* Detailed article about Apple in the Tim Cook era, with emphasis on Apple’s commitment to manufacturing in China. Apple doesn’t appear worried about China invading or attempting to invade Taiwan; it’s also notable that, as with Disney and China, there’s little public outcry or discussion. What should we draw from that, regarding many social/political controversies in the U.S.? What things should be prominent but aren’t? One comment on the great stagnation and the growth of bureaucracy in the U.S.:
“Jon Rubinstein, a senior vice president for hardware engineering during Jobs’s second tour at Apple, recalls almost having a heart attack in 2005 when he went with Gou to see a new factory in Shenzhen for the iPod Nano—a tiny device 80% smaller than Apple’s original MP3 player—only to find an empty field. Within months, though, a large structure and production line were in place. ‘In the U.S. you couldn’t even get the permits approved in that time frame,’ he says.”
In possibly related, and definitely good, news: “Samsung Foundry: New $17 Billion Fab in the USA by Late 2023.”
* On Clubhouse, the social media app focused on audio, but not a podcast app either.
* “The Mushrooms Will Survive Us,” on the popularity of mushroom cultivation as a hobby.
* Good interview with Zeynep Tüfekçi, who called the pandemic early and has done much on privacy, technology, and human interaction.
* Coinbase founder “Brian Armstrong on the Crypto Economy” and other topics, like the need to focus.
* “Extremely Online: The Novel.” A review I’m happy to have read for a novel I’m fine with not having read.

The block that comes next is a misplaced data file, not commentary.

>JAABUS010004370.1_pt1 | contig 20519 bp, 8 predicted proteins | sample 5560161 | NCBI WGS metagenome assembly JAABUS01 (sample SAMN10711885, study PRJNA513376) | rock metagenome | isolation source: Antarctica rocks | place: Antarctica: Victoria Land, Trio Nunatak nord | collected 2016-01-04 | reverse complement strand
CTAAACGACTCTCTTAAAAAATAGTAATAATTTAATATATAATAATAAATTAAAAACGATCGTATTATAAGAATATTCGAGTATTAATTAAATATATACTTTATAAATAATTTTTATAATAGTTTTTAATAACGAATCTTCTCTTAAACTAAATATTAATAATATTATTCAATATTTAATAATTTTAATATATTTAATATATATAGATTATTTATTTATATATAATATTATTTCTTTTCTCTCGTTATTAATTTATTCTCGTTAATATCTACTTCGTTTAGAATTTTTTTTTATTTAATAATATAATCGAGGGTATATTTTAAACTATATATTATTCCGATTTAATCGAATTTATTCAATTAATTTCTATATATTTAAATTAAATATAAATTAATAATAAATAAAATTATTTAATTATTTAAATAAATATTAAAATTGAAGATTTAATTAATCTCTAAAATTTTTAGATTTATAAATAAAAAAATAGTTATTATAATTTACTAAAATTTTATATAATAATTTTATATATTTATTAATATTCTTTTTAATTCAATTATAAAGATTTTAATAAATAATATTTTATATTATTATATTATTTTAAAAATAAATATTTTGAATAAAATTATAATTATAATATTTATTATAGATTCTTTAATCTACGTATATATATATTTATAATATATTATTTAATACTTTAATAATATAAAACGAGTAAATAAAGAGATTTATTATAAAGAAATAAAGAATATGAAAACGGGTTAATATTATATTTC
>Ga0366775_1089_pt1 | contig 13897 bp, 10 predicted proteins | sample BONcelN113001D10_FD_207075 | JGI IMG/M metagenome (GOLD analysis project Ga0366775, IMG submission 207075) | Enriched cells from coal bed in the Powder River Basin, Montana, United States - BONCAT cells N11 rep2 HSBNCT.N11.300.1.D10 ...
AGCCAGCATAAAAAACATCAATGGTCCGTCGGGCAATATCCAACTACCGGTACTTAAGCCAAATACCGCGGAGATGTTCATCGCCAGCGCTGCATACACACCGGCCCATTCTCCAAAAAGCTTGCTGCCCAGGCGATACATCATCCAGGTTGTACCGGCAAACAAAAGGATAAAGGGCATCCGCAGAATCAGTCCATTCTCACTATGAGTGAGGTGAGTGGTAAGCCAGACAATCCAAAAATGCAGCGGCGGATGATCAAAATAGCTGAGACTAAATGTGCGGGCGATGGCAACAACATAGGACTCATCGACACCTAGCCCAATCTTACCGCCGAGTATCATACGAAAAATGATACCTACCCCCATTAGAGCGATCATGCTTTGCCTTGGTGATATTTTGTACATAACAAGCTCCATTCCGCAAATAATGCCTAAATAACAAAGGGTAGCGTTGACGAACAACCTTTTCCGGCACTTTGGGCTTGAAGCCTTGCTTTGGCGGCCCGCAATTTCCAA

* “‘It’s Chaos’: Behind the Scenes of Donald McNeil’s New York Times Exit: Senior editors beamed in by video, staffers raged on Slack, and takes flowed on Twitter. Even with all the recent Times drama—Caliphate, Chillsgate—the McNeil mess, said one reporter, is ‘the most explosive scandal I’ve seen at the paper.'” It’s drama on the one hand, yes, but also emblematic of the times (the times of the Times, you might say) on the other.
* Thinking about how we perceive psychiatric conditions, with thoughts about evolution and such as well.
* “California Is Making Liberals Squirm:” the state is ruled almost entirely by democrats, but it’s not a state that anyone would call “well-governed.” Matt Yglesias had a similar essay in November, covering Massachusetts, another state that people are, on the net, leaving—for states that are both warmer and also politically redder.
* The NYT article on Slate Star Codex (SSC) came out and it’s terrible: here is an example of what more accurate quoting from Scott Alexander would look like, and here is a partial list of the ways the NYT attempts to mislead readers. I had some NYT complaints in 2015, and, while I still cite it frequently—I did in this links post—but don’t fully trust it. You can’t. SSC is also, to my mind, a strange choice for such a hit piece, because curious readers can go read SSC instantaneously and see that the author is being disingenuous, at best. There’s an implied threat in the NYT article: if you think for yourself, become popular, and don’t toe the line, you will become a target. The SSC comment on the article has ten times the integrity and thought than the article itself. How do we know what we know? We ought to be working harder to answer such questions.
* Another take about the above, this time on what “middlebrow” means.